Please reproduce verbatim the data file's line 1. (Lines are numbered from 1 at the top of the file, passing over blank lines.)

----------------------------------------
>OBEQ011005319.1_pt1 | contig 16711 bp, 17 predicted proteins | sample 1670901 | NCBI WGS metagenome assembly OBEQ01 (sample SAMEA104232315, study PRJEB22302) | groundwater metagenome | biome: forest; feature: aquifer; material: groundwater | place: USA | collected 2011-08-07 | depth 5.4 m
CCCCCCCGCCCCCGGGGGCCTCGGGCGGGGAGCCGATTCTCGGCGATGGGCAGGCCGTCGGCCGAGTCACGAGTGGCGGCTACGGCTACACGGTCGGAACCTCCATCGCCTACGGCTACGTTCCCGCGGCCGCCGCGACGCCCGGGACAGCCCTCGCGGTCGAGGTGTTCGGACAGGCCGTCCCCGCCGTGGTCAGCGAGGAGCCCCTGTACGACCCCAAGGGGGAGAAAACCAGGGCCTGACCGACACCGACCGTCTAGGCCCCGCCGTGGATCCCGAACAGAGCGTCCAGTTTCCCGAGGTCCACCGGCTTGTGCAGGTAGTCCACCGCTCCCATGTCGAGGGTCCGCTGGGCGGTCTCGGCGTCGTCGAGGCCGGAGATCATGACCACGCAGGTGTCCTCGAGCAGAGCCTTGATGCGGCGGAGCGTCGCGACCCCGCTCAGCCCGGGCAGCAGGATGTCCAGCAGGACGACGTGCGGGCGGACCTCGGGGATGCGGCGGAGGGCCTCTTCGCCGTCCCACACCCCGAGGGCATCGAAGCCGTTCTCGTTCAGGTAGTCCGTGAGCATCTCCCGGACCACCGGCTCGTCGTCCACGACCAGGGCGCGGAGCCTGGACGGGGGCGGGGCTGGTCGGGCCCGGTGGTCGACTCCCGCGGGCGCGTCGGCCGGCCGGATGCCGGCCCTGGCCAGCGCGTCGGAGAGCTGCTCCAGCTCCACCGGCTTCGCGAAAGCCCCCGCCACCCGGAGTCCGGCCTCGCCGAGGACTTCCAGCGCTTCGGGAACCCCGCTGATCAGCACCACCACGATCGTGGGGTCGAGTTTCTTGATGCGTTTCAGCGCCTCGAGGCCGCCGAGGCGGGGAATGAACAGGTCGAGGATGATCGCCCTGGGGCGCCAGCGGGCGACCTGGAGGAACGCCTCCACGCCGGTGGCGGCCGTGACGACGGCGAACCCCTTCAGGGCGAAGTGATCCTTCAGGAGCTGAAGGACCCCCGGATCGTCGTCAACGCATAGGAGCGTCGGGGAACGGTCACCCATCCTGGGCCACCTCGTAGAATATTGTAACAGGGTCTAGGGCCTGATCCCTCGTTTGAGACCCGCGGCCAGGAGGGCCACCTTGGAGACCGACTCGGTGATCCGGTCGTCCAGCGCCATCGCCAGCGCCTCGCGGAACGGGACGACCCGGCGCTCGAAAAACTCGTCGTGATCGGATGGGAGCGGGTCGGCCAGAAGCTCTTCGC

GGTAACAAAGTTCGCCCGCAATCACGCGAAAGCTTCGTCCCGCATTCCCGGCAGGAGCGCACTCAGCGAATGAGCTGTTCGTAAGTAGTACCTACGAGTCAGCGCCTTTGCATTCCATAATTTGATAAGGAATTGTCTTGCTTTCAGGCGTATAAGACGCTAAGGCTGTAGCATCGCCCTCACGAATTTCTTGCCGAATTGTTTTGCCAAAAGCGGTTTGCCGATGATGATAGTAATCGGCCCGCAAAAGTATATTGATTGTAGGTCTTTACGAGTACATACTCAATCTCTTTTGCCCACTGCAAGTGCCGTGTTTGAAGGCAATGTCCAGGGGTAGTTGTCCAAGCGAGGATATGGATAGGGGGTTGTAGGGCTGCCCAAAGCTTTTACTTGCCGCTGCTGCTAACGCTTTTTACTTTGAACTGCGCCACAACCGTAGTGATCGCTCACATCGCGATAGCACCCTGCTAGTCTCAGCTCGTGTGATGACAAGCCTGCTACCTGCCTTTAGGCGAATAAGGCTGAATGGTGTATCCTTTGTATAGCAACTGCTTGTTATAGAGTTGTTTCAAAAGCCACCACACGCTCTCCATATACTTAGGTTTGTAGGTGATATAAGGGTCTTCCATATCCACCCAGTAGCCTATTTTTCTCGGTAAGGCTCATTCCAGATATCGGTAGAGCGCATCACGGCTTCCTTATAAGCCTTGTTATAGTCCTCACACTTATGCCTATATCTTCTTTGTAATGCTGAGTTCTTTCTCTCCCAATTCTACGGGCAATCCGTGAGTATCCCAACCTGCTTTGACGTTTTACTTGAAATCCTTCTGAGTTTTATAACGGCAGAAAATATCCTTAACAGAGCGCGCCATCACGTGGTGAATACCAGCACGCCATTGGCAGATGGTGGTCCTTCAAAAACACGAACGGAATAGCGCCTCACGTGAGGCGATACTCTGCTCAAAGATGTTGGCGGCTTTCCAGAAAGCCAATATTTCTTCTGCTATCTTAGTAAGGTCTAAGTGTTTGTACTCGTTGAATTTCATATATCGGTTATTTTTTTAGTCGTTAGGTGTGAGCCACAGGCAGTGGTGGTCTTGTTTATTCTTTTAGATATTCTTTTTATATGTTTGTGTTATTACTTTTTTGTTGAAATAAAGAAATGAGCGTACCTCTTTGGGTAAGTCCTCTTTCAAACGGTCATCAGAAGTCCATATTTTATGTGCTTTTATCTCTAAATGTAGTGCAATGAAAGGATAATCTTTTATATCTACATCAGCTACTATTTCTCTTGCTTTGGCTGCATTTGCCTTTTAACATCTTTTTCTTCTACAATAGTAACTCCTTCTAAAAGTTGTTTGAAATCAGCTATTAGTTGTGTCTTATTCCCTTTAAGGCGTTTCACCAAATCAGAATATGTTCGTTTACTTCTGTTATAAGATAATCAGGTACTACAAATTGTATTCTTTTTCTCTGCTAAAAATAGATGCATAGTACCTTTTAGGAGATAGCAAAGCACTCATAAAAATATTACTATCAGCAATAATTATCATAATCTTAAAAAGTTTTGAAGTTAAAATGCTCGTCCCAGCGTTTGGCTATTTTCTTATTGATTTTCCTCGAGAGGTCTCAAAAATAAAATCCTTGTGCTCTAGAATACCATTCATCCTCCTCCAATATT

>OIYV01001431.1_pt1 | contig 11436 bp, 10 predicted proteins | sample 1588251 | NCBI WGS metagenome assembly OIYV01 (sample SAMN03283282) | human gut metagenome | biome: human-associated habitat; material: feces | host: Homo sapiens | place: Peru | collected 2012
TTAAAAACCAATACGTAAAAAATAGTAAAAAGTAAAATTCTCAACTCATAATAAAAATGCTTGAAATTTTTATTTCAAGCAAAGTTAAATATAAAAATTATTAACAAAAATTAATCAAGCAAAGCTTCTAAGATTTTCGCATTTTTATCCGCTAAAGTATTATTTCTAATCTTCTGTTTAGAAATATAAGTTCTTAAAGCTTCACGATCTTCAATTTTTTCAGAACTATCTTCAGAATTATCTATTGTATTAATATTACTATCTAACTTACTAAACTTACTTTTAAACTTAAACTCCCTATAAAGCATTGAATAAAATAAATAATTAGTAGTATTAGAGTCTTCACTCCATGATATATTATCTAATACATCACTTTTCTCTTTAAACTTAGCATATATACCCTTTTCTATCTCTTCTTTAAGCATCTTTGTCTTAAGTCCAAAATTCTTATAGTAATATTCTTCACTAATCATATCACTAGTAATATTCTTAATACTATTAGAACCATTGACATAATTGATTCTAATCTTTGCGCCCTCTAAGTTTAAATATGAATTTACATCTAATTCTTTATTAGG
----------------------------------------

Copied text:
>OBEQ011005319.1_pt1 | contig 16711 bp, 17 predicted proteins | sample 1670901 | NCBI WGS metagenome assembly OBEQ01 (sample SAMEA104232315, study PRJEB22302) | groundwater metagenome | biome: forest; feature: aquifer; material: groundwater | place: USA | collected 2011-08-07 | depth 5.4 m